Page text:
On 06.03.2018 11:38, Jan Iversen wrote:
At some point a piece of code (in the same executable) decides to make a uno 
call, this looks like

Cpp2uno_call() ->
                __cxa_throw() ->
                ( C++ throw handling) ->
                        getCaughtException() ->
                                UnoInterfaceProxyDispatch() ->
                                        cpp_call() ->
                                                CallVirtualMethod() ->
                                                        ( Call requested 
function )

Hard to tell what you're actually looking at without seeing a real backtrace (e.g., I have no idea what "Cpp2uno_call()" is supposed to mean).

As there is "getCaughtException()" in your picture: cppu::getCaughtException (cppuhelper/exc_hlp.hxx) internally uses the bridge between C++ and binary UNO to translate the C++ exception being caught by the current catch block into a css::uno::Any. You need that bridge in all its glory, beautiful assembler hackery and all, for that functionality to work.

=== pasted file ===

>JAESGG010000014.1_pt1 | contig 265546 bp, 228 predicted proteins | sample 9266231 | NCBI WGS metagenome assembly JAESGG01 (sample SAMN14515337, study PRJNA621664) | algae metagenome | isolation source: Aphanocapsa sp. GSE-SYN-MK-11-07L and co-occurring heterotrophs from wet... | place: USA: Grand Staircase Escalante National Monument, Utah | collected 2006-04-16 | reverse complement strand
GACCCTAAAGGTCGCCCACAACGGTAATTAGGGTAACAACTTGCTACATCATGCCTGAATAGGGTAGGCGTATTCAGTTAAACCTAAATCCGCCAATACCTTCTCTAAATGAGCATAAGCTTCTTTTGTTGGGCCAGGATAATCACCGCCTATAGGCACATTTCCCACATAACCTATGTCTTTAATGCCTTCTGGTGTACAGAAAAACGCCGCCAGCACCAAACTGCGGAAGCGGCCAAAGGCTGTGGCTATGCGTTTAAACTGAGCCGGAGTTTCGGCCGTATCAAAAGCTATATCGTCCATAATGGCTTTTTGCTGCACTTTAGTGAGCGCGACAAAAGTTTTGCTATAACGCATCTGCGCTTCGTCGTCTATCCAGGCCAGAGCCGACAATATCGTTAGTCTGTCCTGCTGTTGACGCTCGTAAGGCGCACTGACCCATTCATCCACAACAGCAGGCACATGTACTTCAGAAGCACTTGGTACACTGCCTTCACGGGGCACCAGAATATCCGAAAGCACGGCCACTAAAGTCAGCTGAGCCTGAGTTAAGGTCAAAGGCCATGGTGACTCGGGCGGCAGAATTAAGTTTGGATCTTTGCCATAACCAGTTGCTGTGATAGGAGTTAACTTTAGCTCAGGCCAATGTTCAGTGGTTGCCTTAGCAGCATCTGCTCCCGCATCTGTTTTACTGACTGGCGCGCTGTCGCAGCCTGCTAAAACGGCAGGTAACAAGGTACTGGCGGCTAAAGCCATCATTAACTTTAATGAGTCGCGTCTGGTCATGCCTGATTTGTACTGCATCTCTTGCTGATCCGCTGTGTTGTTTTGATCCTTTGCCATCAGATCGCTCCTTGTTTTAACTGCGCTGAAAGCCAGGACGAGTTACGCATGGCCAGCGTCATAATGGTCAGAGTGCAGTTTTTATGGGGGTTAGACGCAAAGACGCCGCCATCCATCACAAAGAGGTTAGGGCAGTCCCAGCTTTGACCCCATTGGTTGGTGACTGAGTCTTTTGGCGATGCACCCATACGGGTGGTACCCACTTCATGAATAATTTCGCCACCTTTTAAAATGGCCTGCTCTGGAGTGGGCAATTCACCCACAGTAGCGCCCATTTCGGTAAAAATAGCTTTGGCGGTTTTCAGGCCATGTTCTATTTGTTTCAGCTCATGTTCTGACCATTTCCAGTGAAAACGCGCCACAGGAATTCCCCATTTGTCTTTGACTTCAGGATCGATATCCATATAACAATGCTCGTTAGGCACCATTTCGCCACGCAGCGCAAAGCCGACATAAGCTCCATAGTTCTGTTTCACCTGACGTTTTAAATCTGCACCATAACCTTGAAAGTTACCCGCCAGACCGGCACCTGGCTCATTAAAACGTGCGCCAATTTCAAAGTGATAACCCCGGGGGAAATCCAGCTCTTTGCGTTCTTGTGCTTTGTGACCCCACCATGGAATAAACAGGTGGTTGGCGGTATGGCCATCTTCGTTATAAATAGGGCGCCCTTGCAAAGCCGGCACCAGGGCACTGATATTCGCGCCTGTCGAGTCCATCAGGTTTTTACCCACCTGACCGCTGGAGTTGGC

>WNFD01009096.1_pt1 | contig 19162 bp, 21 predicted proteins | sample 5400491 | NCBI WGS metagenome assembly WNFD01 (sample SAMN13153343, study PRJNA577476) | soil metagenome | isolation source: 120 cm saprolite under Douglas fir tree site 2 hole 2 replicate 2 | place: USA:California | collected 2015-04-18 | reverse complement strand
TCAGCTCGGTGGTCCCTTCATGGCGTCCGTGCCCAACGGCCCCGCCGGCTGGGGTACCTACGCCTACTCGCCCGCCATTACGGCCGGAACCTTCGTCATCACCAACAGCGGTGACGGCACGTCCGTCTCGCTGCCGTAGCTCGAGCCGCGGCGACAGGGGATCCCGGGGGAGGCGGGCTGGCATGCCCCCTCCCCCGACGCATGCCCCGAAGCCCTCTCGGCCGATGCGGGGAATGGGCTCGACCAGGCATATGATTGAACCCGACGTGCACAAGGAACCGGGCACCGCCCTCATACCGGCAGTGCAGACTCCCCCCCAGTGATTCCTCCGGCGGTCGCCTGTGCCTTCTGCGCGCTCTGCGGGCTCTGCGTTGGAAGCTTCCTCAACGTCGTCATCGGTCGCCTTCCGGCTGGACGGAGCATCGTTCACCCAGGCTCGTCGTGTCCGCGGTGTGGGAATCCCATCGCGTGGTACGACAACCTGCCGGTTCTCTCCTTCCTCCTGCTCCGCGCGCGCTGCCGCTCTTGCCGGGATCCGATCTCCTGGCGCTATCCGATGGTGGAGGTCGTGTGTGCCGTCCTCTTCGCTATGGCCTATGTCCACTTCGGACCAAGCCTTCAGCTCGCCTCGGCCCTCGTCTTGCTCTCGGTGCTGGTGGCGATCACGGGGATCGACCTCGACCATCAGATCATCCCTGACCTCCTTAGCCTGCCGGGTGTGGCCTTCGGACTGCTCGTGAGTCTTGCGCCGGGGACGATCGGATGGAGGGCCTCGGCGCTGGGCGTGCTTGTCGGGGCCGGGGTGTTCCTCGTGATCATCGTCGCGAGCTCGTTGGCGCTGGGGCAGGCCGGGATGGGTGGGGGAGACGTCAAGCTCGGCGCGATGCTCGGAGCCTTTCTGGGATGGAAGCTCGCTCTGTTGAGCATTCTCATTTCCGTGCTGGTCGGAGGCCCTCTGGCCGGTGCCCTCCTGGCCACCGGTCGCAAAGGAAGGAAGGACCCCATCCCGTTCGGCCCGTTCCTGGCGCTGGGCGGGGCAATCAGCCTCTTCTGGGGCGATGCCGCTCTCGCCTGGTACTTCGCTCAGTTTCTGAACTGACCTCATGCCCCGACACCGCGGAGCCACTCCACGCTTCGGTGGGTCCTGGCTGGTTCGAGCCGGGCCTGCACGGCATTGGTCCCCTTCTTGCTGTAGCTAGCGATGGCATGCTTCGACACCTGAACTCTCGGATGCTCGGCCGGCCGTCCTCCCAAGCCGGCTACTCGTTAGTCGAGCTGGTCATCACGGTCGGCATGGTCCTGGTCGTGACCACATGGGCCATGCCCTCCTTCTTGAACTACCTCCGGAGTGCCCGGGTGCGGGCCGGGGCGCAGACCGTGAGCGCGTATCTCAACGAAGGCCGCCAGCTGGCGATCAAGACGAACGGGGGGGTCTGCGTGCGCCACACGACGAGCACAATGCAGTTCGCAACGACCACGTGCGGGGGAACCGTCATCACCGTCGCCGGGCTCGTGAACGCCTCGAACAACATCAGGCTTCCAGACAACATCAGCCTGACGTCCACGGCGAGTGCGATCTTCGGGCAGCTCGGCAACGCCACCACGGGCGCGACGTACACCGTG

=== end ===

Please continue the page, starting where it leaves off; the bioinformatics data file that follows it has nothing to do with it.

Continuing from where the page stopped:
Because on iOS, no external process will ever call the UNO interface, it is 1 
single executable (I also removed the pipes etc).

Just to be clear: The bridge between C++ and binary UNO is used in more scenarios than just inter-process communication. Other examples are bridging to code in other languages like Java, the thread-affine bridge used by some (Java) database code, or cppu::getCaughtException mentioned above. While the former examples may not be relevant on iOS, the latter one certainly is.
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